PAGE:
An Elegy To Womanhood
In her 2020 memoir, Untamed, author Glennon Doyle speaks of the profound martyrdom that women endure through motherhood. She talks of motherhood as being marked by martyrdom done in our children’s names, living as if “she who disappears the most, loves the most.” A deep conditioning that she defines as being as old as time, leaving us to prove our love by slowly ceasing to exist. This is a fate we know too well. If we have not been her ourselves, we then know well the woman who has shadowed her career and drowned her aspirations all in the name of motherhood. A martyr, indeed. Yet, we would be fooled to think that the terrible burden of self-sacrifice begins with motherhood. Don’t we know it to be at the very center of the female experience?
Self-sacrifice is commonly understood as the act of giving up one’s own interests or wishes in order to help others. Those who engage in that act do so precisely because they see the interests of others as outweighing their own. And, like many widely destructive ideals, it is learned and it is learned early. From a young age, we nurture girls’ caring side, teaching them that to love is their ultimate purpose and then we ask of them that their love be at the service of others. Soon, the little girl who cares for her dolls becomes the community caretaker. The teenager who everyone describes as kind-hearted becomes the woman in an abusive relationship. The young adult who babysits regularly becomes the deeply devoted mother with disposable ambitions. Let us not see them as different, for they started as the same child.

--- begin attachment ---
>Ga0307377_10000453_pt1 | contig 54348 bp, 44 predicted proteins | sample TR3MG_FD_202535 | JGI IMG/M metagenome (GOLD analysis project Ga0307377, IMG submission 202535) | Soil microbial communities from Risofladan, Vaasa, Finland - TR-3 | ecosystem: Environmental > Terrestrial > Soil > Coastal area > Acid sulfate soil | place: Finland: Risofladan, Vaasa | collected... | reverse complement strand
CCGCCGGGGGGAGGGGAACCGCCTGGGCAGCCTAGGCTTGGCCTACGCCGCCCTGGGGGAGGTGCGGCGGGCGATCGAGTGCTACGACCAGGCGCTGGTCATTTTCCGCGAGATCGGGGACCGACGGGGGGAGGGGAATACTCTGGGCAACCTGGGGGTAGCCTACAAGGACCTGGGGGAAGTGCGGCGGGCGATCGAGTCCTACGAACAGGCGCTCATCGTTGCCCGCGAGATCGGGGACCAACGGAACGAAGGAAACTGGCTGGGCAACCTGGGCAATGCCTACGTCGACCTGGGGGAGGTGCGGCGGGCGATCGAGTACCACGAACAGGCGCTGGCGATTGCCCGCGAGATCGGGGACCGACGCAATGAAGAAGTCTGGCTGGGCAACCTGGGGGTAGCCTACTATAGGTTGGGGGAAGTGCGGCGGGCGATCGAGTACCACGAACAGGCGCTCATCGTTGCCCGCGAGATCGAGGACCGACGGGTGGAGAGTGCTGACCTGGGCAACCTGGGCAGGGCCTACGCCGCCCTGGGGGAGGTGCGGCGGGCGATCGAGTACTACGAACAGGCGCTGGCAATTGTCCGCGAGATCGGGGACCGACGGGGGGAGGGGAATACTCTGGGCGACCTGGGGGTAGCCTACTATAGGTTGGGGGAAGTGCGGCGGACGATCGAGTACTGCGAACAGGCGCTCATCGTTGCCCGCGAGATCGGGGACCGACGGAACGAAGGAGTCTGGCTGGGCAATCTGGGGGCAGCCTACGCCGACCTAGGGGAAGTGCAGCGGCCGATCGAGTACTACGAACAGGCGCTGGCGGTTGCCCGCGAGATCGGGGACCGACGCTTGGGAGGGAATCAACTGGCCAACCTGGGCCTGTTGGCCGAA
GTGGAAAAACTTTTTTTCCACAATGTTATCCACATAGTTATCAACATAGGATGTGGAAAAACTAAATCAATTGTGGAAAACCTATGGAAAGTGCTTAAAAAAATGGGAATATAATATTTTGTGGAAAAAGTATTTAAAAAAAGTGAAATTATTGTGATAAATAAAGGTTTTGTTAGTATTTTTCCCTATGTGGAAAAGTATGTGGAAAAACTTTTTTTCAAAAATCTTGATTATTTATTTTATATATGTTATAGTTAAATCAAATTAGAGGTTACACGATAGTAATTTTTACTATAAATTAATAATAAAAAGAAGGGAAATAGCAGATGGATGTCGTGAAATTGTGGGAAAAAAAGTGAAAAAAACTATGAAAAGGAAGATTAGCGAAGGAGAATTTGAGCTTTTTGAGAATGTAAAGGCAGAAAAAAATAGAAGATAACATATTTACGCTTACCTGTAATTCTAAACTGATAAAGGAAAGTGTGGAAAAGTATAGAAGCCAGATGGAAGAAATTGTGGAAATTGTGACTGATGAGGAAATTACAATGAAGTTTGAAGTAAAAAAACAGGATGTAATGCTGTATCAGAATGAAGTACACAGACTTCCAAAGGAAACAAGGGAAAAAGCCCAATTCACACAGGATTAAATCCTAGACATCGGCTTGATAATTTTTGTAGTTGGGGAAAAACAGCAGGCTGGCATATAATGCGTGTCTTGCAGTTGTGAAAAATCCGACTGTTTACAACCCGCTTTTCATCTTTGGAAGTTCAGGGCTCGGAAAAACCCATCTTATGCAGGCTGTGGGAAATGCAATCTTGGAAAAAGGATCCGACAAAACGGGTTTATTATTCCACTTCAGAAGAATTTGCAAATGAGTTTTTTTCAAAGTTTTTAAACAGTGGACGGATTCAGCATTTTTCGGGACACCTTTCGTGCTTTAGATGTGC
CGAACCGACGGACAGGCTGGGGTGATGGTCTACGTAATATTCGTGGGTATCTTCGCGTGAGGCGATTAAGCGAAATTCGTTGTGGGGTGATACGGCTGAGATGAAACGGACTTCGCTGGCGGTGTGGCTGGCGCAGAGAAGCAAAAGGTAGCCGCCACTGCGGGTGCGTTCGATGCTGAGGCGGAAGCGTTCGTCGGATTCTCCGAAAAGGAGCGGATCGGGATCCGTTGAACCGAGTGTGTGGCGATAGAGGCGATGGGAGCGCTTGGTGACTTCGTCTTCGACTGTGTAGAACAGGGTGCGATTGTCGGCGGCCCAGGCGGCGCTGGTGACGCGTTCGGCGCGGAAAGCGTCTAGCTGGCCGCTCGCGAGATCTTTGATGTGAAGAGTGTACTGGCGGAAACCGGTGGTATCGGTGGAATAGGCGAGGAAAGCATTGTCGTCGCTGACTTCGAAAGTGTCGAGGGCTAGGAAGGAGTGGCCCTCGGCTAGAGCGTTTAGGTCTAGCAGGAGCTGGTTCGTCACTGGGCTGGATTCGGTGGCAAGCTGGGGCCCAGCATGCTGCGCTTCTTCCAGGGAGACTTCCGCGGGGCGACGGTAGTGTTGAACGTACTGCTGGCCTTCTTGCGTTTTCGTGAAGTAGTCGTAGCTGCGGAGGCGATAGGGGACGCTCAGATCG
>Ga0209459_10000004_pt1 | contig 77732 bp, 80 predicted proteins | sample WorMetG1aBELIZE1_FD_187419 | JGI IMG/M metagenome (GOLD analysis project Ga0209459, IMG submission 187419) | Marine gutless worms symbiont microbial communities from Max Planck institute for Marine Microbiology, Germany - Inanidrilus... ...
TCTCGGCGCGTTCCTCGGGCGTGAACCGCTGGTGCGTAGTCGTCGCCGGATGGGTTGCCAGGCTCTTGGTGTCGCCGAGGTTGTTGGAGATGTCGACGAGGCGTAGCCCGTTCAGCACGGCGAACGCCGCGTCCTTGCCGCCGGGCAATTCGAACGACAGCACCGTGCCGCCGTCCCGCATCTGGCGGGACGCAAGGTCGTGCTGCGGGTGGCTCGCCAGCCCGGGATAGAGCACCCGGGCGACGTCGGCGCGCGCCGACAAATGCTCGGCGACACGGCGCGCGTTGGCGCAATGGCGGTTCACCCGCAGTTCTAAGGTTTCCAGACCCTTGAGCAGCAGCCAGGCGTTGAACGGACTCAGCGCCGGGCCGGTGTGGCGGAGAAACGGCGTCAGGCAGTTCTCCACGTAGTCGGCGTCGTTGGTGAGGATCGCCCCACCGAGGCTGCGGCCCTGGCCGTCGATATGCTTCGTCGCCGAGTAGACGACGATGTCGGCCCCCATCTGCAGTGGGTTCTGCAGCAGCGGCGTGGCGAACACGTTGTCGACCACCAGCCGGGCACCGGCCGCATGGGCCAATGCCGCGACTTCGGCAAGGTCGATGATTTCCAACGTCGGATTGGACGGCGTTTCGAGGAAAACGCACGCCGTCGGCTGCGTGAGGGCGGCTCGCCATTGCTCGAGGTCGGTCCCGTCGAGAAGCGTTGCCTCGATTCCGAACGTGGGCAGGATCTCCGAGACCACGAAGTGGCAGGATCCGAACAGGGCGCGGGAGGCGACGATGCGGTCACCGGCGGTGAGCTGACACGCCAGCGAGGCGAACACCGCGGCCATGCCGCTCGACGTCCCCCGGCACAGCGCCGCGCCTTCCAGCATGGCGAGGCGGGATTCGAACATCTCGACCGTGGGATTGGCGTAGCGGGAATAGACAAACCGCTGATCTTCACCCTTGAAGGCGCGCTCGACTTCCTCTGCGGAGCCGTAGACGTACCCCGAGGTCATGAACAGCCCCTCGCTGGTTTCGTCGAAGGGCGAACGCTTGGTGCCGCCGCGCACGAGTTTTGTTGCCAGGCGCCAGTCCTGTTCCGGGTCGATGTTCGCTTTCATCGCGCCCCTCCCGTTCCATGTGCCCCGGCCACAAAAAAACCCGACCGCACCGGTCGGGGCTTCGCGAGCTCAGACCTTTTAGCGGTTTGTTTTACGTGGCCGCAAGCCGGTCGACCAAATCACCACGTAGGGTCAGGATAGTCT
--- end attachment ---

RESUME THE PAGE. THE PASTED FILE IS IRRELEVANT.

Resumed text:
Way before they are faced with the choice to become mothers, they have emulated the behavior of a martyr to whom self sacrifice is a duty. And, for each one of these children, we know a statistic. According to the FCA, an estimated 66% of caregivers are women. And we know the United Nations data showing that one in three women have experienced physical or sexual abuse form an intimate partner. And as to the array of mothers who live on their legacy of martyrdom, no statistic could do justice to their experiences.
Martyrdom has been woven into the female experience so much so that to be woman is often to be anything other than oneself. Yet, this is just the beginning of our rendering of the female experience as so difficult to live. Beyond that, there exist an array of conditions that question her worth, reduce her status, and threaten her livelihood. We are left with a society that praises women for engaging in the very act that erases their existence. And when they turn to look for who they are, they find that they have lived lives at their own expense with a burden that was never only theirs to carry. Still, despite bending to the demands of being a partner and again to those of being a mother, women know just how to stand straight.
We talk of these women as our saviors and as our community pillars, but at whose expense are we accepting their saving? Is it not ironic that our survival is dependent on their lives never truly beginning?